As baby boomers shift into retirement, Australia is on the brink of the nation’s biggest ever intergenerational wealth transfer. Yet estate or inheritance planning is rarely discussed by families.
Talking openly about how you want your assets to be passed on can help avoid family disputes that take a toll both financially and emotionally. It provides a certain peace of mind for you – that your intentions will be met – and for your family and friends.
Certainly the stakes have never been higher, with growing house prices and healthy superannuation balances contributing to a considerable increase in the wealth of many older Australians in the past two decades.
Around $1.5 trillion was transferred in gifts or inheritances between 2002 and 2018. In 2018 alone, some $107 billion dollars was inherited while $14 billion was handed out in gifts.i
The importance of planning
With so much at stake, having an estate plan in place helps to protect the interests of those you care about and to fulfil your wishes. It takes careful thought and professional advice, but that is no excuse for putting the task aside for later. If something happens to you in the meantime, your assets may not be distributed as you would like and there could be tax implications for your beneficiaries.
An estate plan includes a Will and, in some cases, funeral arrangements and instructions for the care of children and animals. Without a Will, your assets will be distributed according to state inheritance laws which may not be what you intended.
A plan may also include instructions for a testamentary trust to hold assets that are then distributed in a tax-effective way to your beneficiaries. And don’t forget your ‘digital will’, a list of any online accounts and passwords that may be important.
Meanwhile, to protect your interests in case you are incapacitated in some way, an enduring power of attorney and a medical power of attorney nominate the people you would like to handle your affairs until you are better.
Estate planning is even more important in the case of blended families or for those with complex family relationships, especially where the emotional issue of the family home is concerned.
Disputes often centre around who gets the house when there are children from a previous marriage, but your new spouse is living in the family home. You could allocate other assets to the children and leave the home to your spouse or require that the house be sold and the proceeds distributed to all. Alternatively, your Will could grant lifetime tenure in the home for your spouse with it passing to your children after your spouse dies. Having conversations early about your intentions, can help alleviate possible conflict.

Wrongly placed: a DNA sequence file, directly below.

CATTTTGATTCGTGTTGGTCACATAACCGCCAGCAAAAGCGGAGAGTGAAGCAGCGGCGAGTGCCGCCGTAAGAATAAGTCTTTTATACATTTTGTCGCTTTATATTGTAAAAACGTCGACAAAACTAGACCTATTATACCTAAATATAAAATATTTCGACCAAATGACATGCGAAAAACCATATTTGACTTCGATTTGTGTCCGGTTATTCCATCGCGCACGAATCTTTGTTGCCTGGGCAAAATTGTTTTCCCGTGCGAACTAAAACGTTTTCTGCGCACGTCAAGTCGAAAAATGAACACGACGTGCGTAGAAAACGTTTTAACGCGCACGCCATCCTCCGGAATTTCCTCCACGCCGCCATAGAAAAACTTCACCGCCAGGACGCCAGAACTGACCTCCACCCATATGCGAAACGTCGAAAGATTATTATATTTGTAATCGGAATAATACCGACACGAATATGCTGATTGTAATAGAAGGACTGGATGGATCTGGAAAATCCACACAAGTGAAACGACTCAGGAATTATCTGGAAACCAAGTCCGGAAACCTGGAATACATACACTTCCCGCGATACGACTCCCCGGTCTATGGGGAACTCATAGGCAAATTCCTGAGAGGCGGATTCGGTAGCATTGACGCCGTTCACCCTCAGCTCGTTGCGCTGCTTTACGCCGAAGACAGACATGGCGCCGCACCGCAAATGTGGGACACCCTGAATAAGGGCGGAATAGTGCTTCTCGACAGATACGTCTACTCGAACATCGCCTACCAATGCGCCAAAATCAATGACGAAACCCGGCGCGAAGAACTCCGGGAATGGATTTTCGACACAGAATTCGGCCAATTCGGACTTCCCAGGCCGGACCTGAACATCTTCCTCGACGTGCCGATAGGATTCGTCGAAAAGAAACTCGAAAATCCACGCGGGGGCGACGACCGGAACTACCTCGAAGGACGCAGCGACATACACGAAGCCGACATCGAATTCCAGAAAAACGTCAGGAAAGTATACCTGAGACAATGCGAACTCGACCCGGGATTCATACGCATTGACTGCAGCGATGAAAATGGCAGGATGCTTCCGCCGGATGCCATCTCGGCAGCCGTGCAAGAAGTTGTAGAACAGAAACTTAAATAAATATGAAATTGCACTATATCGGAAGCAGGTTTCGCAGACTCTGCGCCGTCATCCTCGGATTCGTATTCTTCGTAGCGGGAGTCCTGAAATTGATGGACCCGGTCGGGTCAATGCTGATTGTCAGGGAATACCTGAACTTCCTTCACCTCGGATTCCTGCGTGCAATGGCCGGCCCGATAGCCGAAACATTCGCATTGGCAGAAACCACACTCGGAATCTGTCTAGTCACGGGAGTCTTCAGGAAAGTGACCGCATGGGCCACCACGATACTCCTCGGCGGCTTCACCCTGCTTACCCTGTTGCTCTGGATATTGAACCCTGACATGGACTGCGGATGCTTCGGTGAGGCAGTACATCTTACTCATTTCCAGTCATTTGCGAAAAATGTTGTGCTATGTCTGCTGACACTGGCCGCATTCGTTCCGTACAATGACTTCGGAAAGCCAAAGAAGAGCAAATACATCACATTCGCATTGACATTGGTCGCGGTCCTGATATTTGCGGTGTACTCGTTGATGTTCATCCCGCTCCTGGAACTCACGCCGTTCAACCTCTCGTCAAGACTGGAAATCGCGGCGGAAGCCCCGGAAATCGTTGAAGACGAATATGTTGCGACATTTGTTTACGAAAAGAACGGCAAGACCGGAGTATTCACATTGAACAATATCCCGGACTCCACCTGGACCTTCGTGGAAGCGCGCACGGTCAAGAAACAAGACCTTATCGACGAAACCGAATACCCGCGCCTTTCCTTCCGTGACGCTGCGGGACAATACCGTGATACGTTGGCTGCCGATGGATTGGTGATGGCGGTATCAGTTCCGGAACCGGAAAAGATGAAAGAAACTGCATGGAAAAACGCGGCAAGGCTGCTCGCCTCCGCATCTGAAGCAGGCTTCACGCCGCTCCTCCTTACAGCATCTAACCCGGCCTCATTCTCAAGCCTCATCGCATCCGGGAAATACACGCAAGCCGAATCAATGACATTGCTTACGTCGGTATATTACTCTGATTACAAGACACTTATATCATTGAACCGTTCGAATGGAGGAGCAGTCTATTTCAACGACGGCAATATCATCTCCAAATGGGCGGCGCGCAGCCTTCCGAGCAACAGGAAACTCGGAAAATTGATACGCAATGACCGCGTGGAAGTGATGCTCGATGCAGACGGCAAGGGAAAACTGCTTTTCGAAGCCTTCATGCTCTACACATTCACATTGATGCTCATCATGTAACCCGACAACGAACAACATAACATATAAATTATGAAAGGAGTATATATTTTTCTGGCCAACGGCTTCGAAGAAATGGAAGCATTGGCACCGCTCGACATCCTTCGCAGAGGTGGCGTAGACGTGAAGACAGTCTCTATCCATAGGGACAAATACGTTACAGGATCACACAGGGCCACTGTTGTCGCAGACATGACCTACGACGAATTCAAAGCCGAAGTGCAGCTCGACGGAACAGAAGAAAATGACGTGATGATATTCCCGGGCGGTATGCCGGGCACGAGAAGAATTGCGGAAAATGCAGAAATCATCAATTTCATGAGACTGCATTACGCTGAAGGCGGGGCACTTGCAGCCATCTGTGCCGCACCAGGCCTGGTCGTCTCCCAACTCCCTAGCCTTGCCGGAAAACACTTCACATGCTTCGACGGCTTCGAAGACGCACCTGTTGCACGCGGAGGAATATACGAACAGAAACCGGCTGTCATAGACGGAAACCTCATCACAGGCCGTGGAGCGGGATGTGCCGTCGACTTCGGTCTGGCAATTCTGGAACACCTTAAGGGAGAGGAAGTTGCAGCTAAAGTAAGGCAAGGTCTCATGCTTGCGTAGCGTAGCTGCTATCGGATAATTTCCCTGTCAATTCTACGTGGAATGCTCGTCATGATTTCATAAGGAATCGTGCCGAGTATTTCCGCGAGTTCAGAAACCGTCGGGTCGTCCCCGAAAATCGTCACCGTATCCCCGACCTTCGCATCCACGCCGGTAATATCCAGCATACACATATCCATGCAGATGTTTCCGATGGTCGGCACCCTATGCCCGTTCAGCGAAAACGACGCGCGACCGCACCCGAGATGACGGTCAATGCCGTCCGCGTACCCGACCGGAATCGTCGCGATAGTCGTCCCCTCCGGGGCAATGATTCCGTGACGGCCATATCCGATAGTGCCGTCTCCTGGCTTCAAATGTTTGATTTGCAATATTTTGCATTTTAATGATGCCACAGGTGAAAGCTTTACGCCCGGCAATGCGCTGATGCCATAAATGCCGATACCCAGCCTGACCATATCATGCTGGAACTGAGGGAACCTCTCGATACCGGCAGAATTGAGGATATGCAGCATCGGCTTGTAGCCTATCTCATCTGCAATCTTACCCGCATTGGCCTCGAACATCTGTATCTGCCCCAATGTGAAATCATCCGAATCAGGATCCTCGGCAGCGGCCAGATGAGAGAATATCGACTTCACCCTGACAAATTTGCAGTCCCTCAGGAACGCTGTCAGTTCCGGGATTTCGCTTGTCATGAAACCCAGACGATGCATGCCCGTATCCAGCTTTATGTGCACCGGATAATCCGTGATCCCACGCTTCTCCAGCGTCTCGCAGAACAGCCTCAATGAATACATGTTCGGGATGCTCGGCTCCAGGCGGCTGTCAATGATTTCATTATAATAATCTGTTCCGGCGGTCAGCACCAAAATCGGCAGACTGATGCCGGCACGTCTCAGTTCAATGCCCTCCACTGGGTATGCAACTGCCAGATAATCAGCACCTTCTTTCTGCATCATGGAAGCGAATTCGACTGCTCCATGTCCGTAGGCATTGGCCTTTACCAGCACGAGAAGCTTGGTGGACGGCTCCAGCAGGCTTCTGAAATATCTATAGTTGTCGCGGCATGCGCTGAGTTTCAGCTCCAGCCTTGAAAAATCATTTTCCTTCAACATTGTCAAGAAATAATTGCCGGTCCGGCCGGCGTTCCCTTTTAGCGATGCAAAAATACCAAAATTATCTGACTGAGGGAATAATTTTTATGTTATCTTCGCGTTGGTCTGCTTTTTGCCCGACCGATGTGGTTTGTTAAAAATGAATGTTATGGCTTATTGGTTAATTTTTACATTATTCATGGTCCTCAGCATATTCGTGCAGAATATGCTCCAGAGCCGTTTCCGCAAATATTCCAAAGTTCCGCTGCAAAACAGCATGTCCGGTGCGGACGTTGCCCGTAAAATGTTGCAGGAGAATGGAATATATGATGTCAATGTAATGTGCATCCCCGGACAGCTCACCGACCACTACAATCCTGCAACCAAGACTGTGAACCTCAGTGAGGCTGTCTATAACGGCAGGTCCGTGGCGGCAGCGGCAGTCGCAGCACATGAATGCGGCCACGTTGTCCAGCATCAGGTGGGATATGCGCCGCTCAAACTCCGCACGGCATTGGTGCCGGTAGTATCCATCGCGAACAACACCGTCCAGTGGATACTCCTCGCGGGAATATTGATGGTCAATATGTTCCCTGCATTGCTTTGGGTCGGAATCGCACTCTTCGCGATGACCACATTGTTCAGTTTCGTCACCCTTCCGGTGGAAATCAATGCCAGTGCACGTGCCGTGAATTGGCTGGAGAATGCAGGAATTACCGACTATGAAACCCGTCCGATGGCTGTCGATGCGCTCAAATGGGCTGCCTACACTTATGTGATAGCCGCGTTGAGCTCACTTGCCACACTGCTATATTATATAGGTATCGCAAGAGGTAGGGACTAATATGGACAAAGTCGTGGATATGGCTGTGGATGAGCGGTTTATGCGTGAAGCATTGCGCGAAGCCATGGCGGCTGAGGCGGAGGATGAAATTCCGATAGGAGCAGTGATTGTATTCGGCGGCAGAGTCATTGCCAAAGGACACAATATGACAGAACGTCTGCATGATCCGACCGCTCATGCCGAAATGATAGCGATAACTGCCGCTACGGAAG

If you are concerned about protecting the interests of a family member with mental health or addiction issues, a testamentary trust can help to look after your assets and distribute funds in a controlled way. A testamentary trust is also often used to provide for young children, holding the assets until they reach adulthood.
Dividing it up
When it comes to deciding how best to allocate assets among children, some prefer to hand out equal shares no matter their individual financial circumstances, while others prefer to give extra to one who may be struggling. Given that Wills are frequently challenged by family members or others who believe they are owed a share or an even bigger share, it’s wise to make your intentions clear in your Will including reasons and documentation.
While people who receive inheritances are usually well into middle age – on average 50-years-oldii – and perhaps comfortably well-off, you could choose to bypass the next generation. Instead, you might consider leaving your estate to grandchildren, to help set them up with a deposit for a home or covering school fees.
Another option is to begin distributing your estate while you are alive and can share the enjoyment of the benefits the extra financial help might bring.
What’s not covered?
It is important to note that some assets are not covered by your Will. These include assets jointly held with someone else (such as a bank account or a house), super benefits and life insurance.
In the case of jointly held assets, ownership generally passes to the surviving partner and life insurance is paid to the beneficiary named in the policy. For super, it’s vital to complete a binding death benefit nomination to ensure the funds are paid to the person you choose.
With so much to consider, expert advice is critical when preparing an estate plan, so call us on Ph 1300 136 508 to begin the discussion.
ii Wealth Transfers and their Economic Effects – Commission Research Paper – Productivity Commission (pc.gov.au)
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